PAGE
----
13. Null / NullOrInactive

  03. Features No Comments

Init(args) has been designed with inversion of control in mind and aims to make it as easy as possible to work with interfaces instead of specific classes in Unity.

One pain point when using interfaces in Unity is that checking them for null can be problematic. This is because in addition to being actually null, Objects in Unity can also be destroyed. You usually don’t even notice the difference when working with specific classes directly, because the Object class has a custom == operator which internally also checks whether the Object has been destroyed. However when an Object has been assigned to an interface type variable and this is compared against null, the overloaded == operator does not get used. This can result in null reference exceptions when trying to access the members of a destroyed Object.

Player player = FindObjectOfType<Player>();
IPlayer iplayer = player as IPlayer;

Destroy(player);

Debug.Log(player == null);  // Prints true
Debug.Log(iplayer == null); // Prints false
To help with this problem in version a property has been added into every base class in Init(args): Null. When an interface type variable is compared against this Null property it functions just like the overloaded == operator in the Object class and returns true when the instance has been destroyed.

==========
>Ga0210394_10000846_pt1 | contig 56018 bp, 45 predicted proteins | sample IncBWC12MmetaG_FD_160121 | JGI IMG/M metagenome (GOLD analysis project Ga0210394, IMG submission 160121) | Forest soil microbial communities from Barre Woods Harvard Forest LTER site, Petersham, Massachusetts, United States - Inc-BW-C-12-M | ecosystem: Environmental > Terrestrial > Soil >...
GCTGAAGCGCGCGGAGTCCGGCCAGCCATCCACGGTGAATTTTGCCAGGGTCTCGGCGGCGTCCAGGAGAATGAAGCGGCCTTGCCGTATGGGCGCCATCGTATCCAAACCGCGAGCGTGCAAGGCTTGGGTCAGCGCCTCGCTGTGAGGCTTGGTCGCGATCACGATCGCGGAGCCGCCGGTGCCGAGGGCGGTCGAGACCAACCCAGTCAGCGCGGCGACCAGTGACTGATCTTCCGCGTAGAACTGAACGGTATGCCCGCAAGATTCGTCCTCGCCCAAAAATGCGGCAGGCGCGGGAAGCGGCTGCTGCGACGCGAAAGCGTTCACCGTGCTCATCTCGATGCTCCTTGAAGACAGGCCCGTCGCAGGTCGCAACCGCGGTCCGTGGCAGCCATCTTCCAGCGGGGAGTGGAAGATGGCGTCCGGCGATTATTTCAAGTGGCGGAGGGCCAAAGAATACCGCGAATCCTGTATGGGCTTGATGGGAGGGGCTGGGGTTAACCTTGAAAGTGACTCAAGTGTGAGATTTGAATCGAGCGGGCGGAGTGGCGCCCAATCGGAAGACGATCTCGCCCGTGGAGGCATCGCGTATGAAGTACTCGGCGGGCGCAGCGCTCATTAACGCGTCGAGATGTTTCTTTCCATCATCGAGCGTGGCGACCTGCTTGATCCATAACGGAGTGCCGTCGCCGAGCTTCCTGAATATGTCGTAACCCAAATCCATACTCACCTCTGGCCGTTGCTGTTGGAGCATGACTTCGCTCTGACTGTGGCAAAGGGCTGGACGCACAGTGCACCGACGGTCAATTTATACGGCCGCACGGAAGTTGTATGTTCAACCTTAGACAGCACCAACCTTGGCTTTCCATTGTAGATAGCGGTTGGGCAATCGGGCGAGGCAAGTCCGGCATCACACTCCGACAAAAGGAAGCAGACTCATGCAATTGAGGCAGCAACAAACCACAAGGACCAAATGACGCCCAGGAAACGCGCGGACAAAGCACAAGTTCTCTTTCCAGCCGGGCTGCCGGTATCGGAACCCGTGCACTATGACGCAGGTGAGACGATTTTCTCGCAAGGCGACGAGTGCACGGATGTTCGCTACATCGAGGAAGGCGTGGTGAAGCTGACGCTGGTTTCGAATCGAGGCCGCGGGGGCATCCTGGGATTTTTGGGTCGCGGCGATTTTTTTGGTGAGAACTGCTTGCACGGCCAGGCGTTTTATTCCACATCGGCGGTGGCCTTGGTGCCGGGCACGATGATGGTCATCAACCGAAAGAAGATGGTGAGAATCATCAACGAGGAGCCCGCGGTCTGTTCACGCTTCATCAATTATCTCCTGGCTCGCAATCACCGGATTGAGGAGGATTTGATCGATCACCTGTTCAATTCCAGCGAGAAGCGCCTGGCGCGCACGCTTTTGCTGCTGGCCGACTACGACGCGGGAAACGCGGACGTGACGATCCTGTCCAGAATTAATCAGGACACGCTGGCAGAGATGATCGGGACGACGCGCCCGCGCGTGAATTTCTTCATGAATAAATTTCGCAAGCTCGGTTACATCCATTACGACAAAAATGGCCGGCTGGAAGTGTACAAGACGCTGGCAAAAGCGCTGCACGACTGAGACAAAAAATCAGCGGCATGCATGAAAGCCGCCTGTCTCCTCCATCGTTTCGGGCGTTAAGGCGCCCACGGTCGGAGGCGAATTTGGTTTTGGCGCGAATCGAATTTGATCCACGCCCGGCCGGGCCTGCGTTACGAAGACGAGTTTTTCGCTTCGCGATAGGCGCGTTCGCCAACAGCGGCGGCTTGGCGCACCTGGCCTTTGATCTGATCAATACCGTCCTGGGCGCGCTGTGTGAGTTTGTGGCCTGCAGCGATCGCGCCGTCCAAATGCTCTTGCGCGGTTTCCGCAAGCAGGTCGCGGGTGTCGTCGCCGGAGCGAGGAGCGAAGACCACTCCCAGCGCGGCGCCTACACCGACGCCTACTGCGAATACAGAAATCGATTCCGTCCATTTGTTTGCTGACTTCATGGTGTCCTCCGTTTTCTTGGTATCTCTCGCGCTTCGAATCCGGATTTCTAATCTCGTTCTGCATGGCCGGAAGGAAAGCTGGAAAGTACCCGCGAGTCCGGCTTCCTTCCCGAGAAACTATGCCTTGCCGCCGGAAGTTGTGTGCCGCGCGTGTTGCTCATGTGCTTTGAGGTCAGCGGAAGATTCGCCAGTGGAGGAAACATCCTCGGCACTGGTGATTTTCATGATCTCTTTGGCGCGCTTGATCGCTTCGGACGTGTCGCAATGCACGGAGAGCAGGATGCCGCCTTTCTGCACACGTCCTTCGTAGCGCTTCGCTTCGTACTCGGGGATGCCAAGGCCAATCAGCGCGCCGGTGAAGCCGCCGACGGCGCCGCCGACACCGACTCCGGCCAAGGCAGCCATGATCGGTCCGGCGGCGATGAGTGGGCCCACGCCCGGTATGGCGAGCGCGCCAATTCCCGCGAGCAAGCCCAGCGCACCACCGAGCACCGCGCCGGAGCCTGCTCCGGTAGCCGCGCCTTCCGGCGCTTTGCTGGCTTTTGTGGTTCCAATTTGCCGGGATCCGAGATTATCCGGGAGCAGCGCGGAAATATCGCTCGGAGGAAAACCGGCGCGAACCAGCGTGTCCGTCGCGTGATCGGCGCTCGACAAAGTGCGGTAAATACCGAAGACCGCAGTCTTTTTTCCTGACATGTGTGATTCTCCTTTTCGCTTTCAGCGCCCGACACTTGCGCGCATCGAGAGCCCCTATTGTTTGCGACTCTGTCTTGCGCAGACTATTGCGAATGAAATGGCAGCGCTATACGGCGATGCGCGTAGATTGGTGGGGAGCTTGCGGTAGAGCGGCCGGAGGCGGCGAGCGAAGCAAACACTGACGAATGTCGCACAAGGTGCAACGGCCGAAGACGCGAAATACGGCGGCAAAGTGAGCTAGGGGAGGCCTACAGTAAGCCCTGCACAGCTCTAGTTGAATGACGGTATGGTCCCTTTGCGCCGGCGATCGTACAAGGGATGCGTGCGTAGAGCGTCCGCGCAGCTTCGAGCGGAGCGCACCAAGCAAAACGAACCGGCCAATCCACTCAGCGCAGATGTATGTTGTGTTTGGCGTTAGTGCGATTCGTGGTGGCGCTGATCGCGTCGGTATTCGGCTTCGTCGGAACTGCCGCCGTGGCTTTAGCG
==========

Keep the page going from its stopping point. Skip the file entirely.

Player player = FindObjectOfType<Player>();
IPlayer iplayer = player as IPlayer;

Destroy(player);

Debug.Log(player == null);  // Prints true
Debug.Log(iplayer == null); // Prints false
Debug.Log(iplayer == Null); // Prints true

It is also possible to utilize this safe null checking inside classes that don’t derive from any of the base classes in Init(args) by importing the static members of the NullExtensions class.

using UnityEngine;
using static Sisus.NullExtensions;

public static class PlainOldClass
{
    public static void Example()
    {
        Player player = Object.FindObjectOfType<Player>();
        IPlayer iplayer = player as IPlayer;

        Object.Destroy(player);

        Debug.Log(player == null);  // Prints true
        Debug.Log(iplayer == null); // Prints false
        Debug.Log(iplayer == Null); // Prints true
    }
}

In addition to the Null property there’s also a new NullOrInactive property. This functions identically to the Null property but also checks if the Object is a component on an inactive GameObject.

Player player = FindObjectOfType<Player>();
IPlayer iplayer = player as IPlayer;

player.gameObject.SetActive(false);

Debug.Log(player.gameObject.activeInHierarchy); // Prints true
Debug.Log(iplayer == NullOrInactive); // Prints true

This functionality can be particularly useful when utilizing Object Pooling and an inactive GameObject is meant to represent an object which doesn’t exist.

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